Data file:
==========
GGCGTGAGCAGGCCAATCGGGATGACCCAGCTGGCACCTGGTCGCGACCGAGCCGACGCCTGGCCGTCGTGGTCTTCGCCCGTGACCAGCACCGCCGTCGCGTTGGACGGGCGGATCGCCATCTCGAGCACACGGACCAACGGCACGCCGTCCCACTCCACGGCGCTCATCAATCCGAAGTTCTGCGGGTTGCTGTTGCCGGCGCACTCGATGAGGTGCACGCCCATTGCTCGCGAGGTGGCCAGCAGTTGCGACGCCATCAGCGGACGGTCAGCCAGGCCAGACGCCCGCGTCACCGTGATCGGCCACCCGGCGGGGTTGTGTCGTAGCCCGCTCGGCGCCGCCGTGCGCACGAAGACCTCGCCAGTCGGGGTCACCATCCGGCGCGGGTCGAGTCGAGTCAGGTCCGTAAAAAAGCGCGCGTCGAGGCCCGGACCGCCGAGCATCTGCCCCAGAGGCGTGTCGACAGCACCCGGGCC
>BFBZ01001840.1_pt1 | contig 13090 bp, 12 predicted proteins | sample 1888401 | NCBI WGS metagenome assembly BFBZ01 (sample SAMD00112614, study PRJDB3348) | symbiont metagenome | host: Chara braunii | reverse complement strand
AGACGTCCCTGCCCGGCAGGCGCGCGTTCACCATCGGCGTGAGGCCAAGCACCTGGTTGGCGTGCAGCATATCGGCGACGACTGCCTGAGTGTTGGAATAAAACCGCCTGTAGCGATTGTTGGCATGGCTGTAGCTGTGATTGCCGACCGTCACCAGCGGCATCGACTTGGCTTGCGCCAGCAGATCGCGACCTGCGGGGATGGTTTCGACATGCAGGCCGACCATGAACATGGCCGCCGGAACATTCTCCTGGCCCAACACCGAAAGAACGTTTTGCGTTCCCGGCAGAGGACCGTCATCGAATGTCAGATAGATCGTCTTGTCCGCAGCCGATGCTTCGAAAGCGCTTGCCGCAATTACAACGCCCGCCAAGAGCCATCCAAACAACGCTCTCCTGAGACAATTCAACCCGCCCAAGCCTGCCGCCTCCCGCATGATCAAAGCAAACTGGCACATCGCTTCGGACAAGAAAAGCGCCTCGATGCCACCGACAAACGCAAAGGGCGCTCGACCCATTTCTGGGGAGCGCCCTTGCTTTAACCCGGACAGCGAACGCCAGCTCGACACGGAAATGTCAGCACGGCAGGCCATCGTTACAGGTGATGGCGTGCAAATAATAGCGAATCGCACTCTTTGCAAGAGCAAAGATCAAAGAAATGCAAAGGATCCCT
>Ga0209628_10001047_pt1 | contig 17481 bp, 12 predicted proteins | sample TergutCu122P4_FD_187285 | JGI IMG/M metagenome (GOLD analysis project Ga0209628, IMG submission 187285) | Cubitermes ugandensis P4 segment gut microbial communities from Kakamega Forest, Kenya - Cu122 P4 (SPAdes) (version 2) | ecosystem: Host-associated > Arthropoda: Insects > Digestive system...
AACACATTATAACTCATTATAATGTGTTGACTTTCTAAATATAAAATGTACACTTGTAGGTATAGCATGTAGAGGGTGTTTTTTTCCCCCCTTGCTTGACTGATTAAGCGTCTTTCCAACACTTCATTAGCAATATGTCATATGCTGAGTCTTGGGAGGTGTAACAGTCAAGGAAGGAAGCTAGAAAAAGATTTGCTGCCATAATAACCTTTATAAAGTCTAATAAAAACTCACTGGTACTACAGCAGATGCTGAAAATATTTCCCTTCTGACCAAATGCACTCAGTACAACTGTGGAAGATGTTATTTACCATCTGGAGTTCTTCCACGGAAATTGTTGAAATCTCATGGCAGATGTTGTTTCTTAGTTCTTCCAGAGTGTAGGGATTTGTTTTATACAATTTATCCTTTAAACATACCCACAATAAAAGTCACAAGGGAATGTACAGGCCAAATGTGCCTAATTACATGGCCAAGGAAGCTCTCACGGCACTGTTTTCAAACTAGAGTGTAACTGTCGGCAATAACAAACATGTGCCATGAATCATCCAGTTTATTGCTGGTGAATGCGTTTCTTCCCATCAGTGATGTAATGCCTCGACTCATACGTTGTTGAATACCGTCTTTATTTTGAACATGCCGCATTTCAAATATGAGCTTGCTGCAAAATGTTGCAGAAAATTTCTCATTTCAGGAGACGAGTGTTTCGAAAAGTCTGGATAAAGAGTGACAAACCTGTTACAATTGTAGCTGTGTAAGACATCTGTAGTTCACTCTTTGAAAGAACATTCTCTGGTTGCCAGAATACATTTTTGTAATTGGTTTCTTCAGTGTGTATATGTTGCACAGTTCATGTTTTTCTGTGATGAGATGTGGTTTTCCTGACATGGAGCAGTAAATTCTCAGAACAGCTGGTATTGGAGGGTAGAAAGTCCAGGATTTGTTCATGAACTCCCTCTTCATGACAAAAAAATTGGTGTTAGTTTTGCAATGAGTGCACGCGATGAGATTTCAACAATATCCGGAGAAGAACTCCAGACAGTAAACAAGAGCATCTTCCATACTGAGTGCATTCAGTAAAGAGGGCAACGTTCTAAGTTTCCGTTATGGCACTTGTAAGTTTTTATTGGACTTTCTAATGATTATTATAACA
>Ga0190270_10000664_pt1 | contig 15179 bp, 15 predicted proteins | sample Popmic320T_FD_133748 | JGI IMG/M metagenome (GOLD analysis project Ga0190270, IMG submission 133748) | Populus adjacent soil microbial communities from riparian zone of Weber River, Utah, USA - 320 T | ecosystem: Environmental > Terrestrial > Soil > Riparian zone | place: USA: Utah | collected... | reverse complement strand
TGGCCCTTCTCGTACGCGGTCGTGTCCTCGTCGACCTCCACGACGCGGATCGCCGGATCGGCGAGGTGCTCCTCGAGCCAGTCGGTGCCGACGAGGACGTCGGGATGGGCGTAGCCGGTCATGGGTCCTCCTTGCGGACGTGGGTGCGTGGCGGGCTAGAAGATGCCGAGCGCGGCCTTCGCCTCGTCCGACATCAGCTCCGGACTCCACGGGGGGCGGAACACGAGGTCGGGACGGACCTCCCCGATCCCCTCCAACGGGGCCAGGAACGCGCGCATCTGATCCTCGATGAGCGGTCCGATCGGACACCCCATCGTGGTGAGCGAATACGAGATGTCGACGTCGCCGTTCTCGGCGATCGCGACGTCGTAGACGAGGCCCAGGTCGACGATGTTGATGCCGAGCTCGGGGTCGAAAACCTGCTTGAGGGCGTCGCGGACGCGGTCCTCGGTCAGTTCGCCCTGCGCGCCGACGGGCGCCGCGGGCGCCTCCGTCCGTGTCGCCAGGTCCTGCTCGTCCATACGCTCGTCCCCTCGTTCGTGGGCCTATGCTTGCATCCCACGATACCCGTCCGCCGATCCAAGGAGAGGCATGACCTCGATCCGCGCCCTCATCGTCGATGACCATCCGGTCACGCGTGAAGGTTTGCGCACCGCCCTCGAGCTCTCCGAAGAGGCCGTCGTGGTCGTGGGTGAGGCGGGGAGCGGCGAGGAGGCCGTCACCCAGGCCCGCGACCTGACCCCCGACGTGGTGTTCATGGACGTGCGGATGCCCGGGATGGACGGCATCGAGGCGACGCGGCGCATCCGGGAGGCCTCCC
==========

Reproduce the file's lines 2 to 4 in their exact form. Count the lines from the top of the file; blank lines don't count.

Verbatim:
>BFBZ01001840.1_pt1 | contig 13090 bp, 12 predicted proteins | sample 1888401 | NCBI WGS metagenome assembly BFBZ01 (sample SAMD00112614, study PRJDB3348) | symbiont metagenome | host: Chara braunii | reverse complement strand
AGACGTCCCTGCCCGGCAGGCGCGCGTTCACCATCGGCGTGAGGCCAAGCACCTGGTTGGCGTGCAGCATATCGGCGACGACTGCCTGAGTGTTGGAATAAAACCGCCTGTAGCGATTGTTGGCATGGCTGTAGCTGTGATTGCCGACCGTCACCAGCGGCATCGACTTGGCTTGCGCCAGCAGATCGCGACCTGCGGGGATGGTTTCGACATGCAGGCCGACCATGAACATGGCCGCCGGAACATTCTCCTGGCCCAACACCGAAAGAACGTTTTGCGTTCCCGGCAGAGGACCGTCATCGAATGTCAGATAGATCGTCTTGTCCGCAGCCGATGCTTCGAAAGCGCTTGCCGCAATTACAACGCCCGCCAAGAGCCATCCAAACAACGCTCTCCTGAGACAATTCAACCCGCCCAAGCCTGCCGCCTCCCGCATGATCAAAGCAAACTGGCACATCGCTTCGGACAAGAAAAGCGCCTCGATGCCACCGACAAACGCAAAGGGCGCTCGACCCATTTCTGGGGAGCGCCCTTGCTTTAACCCGGACAGCGAACGCCAGCTCGACACGGAAATGTCAGCACGGCAGGCCATCGTTACAGGTGATGGCGTGCAAATAATAGCGAATCGCACTCTTTGCAAGAGCAAAGATCAAAGAAATGCAAAGGATCCCT
>Ga0209628_10001047_pt1 | contig 17481 bp, 12 predicted proteins | sample TergutCu122P4_FD_187285 | JGI IMG/M metagenome (GOLD analysis project Ga0209628, IMG submission 187285) | Cubitermes ugandensis P4 segment gut microbial communities from Kakamega Forest, Kenya - Cu122 P4 (SPAdes) (version 2) | ecosystem: Host-associated > Arthropoda: Insects > Digestive system...